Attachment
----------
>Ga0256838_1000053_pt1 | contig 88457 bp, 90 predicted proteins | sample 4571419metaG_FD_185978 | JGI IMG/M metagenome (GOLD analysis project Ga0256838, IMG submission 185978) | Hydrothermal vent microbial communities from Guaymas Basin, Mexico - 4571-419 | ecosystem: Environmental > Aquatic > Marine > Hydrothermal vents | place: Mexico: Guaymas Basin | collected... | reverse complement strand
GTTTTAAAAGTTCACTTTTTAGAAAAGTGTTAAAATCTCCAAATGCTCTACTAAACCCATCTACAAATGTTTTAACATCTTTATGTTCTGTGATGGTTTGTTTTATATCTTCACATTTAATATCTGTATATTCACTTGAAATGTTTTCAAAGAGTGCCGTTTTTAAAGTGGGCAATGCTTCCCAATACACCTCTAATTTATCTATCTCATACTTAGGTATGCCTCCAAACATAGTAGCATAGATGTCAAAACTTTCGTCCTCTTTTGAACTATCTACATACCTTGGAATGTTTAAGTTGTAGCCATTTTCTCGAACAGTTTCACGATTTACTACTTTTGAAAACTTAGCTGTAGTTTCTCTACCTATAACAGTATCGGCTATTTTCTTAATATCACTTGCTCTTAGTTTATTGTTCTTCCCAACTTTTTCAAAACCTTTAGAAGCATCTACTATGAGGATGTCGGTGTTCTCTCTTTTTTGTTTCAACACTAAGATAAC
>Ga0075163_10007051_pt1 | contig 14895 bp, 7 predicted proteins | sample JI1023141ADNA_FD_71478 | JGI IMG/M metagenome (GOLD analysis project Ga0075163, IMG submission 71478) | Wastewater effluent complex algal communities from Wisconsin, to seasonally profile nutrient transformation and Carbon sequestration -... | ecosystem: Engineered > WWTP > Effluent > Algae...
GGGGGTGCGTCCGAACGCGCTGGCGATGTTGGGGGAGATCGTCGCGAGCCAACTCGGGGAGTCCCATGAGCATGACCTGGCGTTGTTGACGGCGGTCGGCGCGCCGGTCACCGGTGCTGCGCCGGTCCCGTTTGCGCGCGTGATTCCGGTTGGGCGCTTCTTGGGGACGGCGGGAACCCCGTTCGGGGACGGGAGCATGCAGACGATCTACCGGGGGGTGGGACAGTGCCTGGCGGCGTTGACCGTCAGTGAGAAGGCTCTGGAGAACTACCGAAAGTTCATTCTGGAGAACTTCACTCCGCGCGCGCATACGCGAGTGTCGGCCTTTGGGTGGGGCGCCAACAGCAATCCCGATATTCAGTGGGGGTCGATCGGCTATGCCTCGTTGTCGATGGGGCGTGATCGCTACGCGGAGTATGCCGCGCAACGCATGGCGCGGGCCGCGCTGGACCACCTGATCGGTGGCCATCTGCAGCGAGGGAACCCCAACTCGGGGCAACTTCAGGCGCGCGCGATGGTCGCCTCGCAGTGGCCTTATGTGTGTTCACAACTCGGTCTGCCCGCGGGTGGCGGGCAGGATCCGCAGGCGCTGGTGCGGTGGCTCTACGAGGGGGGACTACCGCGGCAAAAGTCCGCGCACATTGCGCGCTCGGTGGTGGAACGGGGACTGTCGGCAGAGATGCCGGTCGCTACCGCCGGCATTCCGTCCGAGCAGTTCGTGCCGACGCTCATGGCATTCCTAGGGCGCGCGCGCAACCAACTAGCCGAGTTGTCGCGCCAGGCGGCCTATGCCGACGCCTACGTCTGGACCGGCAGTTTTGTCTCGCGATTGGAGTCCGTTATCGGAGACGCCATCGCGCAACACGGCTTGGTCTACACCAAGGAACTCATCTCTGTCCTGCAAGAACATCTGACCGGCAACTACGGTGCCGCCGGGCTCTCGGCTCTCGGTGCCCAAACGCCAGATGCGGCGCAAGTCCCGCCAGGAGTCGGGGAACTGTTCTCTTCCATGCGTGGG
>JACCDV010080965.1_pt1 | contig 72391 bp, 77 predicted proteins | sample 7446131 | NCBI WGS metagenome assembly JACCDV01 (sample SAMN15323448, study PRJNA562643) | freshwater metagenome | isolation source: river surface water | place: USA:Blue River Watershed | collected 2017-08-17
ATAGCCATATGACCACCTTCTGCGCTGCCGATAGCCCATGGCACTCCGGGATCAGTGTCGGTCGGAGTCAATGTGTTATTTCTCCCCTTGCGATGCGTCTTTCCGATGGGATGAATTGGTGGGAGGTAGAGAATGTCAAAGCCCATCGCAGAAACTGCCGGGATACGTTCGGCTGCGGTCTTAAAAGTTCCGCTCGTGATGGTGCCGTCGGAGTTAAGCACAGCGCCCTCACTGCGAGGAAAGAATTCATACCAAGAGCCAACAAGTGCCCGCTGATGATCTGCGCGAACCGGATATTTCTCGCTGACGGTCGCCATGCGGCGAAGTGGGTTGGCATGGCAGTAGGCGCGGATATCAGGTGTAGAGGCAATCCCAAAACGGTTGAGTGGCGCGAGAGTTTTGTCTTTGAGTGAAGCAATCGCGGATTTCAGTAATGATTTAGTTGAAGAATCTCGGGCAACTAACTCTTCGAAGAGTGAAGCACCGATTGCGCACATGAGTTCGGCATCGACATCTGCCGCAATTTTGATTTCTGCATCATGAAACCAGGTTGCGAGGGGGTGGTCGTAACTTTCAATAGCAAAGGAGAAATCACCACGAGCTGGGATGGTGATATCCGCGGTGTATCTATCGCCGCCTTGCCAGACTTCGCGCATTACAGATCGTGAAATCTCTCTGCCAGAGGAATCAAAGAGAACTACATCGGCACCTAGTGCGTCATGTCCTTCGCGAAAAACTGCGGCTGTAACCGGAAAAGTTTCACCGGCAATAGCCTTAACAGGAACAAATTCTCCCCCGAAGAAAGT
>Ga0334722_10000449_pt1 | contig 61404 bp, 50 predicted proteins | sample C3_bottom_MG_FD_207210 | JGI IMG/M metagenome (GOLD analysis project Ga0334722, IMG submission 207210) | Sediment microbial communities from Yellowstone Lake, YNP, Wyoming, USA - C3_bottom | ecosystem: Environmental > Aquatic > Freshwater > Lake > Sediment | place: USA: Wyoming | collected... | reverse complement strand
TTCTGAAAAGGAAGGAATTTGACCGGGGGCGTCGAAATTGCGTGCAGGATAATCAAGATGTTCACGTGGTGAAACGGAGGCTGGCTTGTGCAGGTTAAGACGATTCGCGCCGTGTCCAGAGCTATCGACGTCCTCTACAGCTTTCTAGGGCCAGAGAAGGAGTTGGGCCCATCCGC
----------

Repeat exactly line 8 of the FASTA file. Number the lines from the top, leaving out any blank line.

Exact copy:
TTCTGAAAAGGAAGGAATTTGACCGGGGGCGTCGAAATTGCGTGCAGGATAATCAAGATGTTCACGTGGTGAAACGGAGGCTGGCTTGTGCAGGTTAAGACGATTCGCGCCGTGTCCAGAGCTATCGACGTCCTCTACAGCTTTCTAGGGCCAGAGAAGGAGTTGGGCCCATCCGC